Bipolar Disorder Term Paper
- Length: 5 pages
- Subject: Psychology
- Type: Term Paper
- Paper: #86520416
Excerpt from Term Paper :
Bipolar Disorder: Genetics, Environment and Remedies
According to the American Family Physician journal, "Bipolar Disorder is an illness that causes extreme mood swings. This condition is also called manic-depressive illness" (AFP, 2000). People with Bipolar disorder often express 'extremes' in emotions where they go from the ultimate happiness and 'high' to the ultimate depression and sadness.
These are often referred to as Manic and Depression episodes where "Manic episodes usually begin abruptly and last for between 2 weeks and 4-5 months (median duration about 4 months). Depressions tend to last longer (median length about 6 months), though rarely for more than a year" (WHO, 1992). These types of episodes can be induced by stress or traumas and occur at any age.
The disorder is often hereditary and affects both men and women equally. The chances of having the disorder greatly increase if there is one parent that has the disorder although it is hard to predict which generation is susceptible to being diagnosed with it. Diagnosing Bipolar disorder isn't so simple either, with an estimated "70% of people with bipolar disorder receive an initial misdiagnosis, often seeing 3 or 4 physicians before the correct disorder is identified"(Singer & Levine, 2003). This situation is dangerous to untreated cases of Bipolar disorder as "25% to 50% of affected patients attempt suicide at least once" (Singer & Levine, 2003).
Physicians have a questionnaire they follow when diagnosing Bipolar Disorder because it is often misdiagnosed, and it is believed that "as many as three times more Americans may have bipolar disorder than previously believed. Over 85,000 participants completed the Mood Disorder Questionnaire (MDQ) and 3.7% were screened positive. A positive screen was defined as at least seven of 13 bipolar symptoms with co-occurrence of at least two symptoms and a patient-rated assessment of moderate or serious impairment due to these symptoms" (Psychopharmocology, 2003). These staggering results imply that public awareness of the disorder needs to improve as does the abilities of physicians to properly diagnose the disorder either through additional means (for example, hereditary information) and through proper mental health awareness.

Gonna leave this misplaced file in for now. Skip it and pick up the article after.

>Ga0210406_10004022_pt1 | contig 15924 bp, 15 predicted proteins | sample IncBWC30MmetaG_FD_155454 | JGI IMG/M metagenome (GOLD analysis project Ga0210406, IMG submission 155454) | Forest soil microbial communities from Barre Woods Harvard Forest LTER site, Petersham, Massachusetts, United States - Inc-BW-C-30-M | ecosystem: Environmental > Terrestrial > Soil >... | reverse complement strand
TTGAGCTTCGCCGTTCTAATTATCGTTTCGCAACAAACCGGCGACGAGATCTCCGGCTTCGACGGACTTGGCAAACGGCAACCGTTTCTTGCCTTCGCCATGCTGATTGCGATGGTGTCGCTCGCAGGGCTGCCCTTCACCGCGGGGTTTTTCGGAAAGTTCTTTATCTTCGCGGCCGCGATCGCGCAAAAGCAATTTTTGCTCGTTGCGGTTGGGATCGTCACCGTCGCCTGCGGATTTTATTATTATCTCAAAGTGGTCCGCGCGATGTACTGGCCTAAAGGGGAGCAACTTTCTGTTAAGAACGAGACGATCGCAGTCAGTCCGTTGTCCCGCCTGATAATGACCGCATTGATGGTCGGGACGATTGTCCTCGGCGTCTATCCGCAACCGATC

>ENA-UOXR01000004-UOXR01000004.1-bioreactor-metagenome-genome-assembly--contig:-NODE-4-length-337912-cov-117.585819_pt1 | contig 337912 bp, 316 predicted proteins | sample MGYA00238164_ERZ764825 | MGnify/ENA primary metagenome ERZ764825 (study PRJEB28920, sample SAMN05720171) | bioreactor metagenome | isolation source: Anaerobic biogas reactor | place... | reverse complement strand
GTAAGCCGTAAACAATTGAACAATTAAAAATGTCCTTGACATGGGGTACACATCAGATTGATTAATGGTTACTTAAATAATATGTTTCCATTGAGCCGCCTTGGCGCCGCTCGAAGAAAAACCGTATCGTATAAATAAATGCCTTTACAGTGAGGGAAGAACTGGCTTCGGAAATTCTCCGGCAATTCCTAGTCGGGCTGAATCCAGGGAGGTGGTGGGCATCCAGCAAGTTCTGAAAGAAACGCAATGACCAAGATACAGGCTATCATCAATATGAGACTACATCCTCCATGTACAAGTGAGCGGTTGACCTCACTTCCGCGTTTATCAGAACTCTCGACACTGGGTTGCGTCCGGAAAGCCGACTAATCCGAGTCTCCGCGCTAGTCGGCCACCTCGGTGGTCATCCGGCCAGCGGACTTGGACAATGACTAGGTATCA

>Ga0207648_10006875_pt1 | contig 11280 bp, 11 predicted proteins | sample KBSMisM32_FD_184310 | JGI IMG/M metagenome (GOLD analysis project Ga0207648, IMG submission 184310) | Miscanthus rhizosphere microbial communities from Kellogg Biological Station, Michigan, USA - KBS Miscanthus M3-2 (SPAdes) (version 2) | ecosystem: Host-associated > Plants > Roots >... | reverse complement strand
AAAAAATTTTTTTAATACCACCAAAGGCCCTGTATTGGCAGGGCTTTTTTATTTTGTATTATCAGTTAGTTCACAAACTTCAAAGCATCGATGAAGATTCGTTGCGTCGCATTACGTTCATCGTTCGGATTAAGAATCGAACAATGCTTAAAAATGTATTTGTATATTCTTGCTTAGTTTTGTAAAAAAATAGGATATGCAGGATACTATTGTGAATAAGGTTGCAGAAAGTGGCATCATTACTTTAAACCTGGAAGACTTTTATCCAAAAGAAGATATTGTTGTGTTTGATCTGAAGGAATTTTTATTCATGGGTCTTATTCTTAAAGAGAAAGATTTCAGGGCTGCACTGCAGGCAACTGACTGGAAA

Genetic studies involving 40 families over six decades have shown that "consistently [show that] the risk to relatives of those with the disorder is greater than the risk to relatives of normal controls" (NIMH, 2003). This implies that the disorder is predominantly hereditary although it is hard to pin-point particular genes involved and "likely involves multiple interacting genes" (NIMH, 2003).
Recent studies have also shown that there is a correlation between Bipolar disorder and the frontal lobes of the brain, where serotonin is believed to be linked to the cognitive processes that occur during episodes. Serotonin contributes to different activities within the brain including memory, learning and attentiveness. Through controlled conditions using tryptophan, it was learned that those patients with Bipolar Disorder I and II were more vulnerable than the control patients, therefore illuminating to the possibility that Bipolar Disorder patients already suffer from cognitive deficits in the frontal lobe region.
Other research has shown that environment does play a factor in episodes and the frequency of mania and depression in people who have Bipolar disorder. "The frequency of all manic episodes combined peaked in early spring, with a nadir in late fall. Pure manic admissions showed a similar pattern. Mixed manic admissions had a significantly different pattern, with a peak in late summer and a nadir in November" (Cassidy, 2003). Like most people suffer from 'Winter Blues' or seasonal depression, so too do Bipolar Disorder patients go through lows and highs in their mood episodes.
The treatment of Bipolar Disorder has been predominantly through the use of anti-depressives and lithium. Lithium has gone through scrutiny recently since many physicians feel that it is an overvalued drug despite showing decreased rates of morbidity (suicide) in patients since the 1970s.